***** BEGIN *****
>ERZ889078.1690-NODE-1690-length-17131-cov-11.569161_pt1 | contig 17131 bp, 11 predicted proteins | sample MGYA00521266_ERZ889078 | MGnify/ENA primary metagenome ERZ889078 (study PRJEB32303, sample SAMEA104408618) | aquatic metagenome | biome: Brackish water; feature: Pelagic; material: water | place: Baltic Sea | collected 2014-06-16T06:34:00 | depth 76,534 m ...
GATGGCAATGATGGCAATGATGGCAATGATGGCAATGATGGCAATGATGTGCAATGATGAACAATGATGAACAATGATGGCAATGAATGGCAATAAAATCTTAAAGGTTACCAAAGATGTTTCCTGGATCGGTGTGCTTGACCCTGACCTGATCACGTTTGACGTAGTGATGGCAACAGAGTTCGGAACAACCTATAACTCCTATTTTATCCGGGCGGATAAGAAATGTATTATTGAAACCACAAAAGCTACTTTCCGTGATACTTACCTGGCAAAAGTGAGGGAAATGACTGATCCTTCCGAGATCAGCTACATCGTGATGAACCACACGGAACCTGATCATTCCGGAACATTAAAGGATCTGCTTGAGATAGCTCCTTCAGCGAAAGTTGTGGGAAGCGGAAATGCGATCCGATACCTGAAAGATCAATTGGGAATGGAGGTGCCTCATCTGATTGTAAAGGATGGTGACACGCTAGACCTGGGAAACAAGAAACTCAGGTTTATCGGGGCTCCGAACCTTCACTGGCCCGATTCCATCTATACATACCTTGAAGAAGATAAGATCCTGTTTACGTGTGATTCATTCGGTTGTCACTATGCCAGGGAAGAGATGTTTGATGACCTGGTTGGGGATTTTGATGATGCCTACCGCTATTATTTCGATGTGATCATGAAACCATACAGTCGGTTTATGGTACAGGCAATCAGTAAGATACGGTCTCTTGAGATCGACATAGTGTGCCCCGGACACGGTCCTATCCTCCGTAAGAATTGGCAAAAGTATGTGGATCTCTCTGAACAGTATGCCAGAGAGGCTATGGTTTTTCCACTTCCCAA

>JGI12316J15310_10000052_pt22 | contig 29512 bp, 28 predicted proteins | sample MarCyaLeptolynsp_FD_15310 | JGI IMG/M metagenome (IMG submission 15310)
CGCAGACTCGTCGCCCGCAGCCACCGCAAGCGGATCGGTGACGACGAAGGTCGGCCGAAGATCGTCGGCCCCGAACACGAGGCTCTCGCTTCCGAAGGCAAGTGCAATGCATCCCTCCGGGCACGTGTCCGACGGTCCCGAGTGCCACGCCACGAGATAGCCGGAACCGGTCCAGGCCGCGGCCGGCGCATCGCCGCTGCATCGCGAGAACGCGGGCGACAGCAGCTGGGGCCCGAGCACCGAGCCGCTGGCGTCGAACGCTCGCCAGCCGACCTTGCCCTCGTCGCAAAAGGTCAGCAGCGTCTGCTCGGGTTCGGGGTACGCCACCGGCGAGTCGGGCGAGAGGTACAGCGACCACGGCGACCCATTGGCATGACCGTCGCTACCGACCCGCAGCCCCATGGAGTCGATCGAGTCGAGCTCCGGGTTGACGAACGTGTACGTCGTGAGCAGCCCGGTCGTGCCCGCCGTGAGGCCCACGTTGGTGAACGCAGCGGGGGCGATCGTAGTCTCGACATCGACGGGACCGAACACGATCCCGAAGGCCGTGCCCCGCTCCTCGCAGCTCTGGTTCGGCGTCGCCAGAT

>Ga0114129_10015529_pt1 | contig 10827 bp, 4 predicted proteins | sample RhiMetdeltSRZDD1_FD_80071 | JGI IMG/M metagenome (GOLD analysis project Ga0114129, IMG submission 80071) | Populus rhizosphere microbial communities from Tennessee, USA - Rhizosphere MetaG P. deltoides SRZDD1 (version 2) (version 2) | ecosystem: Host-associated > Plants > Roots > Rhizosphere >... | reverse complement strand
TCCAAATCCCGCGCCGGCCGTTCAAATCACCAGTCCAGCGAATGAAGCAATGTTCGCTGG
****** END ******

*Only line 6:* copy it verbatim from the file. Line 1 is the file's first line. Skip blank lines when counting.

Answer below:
TCCAAATCCCGCGCCGGCCGTTCAAATCACCAGTCCAGCGAATGAAGCAATGTTCGCTGG